Mollie Bailey, "Circus Queen of the Southwest," the daughter of William and Mary Arline Kirkland, was born on a plantation near Mobile, Alabama. Sources differ regarding her birthdate. As a young woman, she eloped with James A. (Gus) Bailey, who played the cornet in his father's circus band and was married in March 1858. With Mollie's sister Fanny and Gus's brother Alfred, the young couple formed the Bailey Family Troupe . . .

Frederick Douglass Maryland (February 1818 - February 20, 1895) Abolitionist, African Americans, Author, Black, Civil Rights, Civil Servant, Civil War, Diplomat, North Star, Orator, Slavery, Social Reformer, Statesman, Underground Railroad, Women’s Suffrage, Writer

Frederick Douglass was an American social reformer, abolitionist, orator, writer, and statesman. After escaping from slavery in Maryland, he became a national leader of the abolitionist movement in Massachusetts and New York, becoming famous for his oratory and incisive antislavery writings. His brilliant words and brave actions continue to shape the ways that we think about race, democracy, and the meaning of freedom.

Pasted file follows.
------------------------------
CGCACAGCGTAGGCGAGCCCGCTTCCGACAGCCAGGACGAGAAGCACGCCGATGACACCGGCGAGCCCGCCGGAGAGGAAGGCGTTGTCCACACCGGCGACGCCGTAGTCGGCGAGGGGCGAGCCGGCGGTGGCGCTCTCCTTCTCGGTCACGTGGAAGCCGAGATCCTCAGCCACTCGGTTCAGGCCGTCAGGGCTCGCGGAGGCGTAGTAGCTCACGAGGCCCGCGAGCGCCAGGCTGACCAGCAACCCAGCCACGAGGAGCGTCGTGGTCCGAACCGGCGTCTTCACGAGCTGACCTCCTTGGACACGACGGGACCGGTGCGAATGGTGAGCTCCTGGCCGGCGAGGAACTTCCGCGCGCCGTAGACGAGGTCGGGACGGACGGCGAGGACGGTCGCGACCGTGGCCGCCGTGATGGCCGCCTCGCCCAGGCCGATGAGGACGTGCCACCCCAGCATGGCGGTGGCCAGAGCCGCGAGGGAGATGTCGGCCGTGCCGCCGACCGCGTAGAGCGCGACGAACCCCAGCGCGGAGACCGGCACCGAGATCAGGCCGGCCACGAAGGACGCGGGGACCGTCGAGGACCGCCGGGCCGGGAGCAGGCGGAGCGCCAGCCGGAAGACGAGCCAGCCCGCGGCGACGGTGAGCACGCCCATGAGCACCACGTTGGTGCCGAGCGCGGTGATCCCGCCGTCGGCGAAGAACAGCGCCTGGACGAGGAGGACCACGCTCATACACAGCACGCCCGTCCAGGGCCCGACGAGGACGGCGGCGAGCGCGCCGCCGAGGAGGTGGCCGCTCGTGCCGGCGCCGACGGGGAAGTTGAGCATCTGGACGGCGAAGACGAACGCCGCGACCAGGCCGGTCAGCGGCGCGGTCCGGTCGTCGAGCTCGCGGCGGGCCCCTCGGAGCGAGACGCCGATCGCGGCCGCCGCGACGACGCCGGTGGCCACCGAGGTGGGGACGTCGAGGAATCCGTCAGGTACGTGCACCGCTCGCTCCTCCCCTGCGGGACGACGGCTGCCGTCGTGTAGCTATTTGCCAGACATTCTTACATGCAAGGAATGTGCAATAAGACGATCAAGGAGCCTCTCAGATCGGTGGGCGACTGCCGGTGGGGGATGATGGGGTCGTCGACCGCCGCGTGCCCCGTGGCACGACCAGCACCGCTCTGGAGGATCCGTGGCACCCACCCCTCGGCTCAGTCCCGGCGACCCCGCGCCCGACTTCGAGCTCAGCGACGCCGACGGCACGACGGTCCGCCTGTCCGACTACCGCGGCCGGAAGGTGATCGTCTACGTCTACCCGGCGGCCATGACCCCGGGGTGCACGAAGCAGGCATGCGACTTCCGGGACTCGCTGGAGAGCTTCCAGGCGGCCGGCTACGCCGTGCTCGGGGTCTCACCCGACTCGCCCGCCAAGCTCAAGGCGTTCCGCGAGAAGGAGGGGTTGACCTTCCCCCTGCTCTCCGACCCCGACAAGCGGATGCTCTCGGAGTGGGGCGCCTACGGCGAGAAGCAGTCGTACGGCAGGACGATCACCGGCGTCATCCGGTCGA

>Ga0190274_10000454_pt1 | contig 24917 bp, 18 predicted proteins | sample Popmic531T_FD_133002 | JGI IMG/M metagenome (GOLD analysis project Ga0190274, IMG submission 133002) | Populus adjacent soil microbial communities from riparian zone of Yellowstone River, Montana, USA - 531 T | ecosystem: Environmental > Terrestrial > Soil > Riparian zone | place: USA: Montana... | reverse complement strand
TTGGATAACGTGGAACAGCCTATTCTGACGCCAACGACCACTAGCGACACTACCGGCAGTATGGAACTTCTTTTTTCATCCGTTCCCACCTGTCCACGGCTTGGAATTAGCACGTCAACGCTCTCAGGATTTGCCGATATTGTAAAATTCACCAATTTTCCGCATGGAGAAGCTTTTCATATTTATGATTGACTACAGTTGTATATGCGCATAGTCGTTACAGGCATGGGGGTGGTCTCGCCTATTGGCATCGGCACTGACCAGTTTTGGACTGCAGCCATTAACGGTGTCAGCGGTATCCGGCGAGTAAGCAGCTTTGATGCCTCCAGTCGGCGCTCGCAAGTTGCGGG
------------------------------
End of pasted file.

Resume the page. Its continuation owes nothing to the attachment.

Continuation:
Matthew Alexander Henson New York (August 8, 1866 - March 9, 1955) African-American, Explorer, North Pole

Matthew Alexander Henson was born August 8, 1866, to free African American parents on an impoverished tenant farm in Charles County, Maryland. By the time he was 11 years old, both of his parents had died and he lived with relatives. At age 13 he went to sea as a cabin boy.

Rev. James William Charles Pennington New York (c.1807 - October 22, 1870) African-American, Presbyterian, Writer, Minister, Abolitionist, Civil War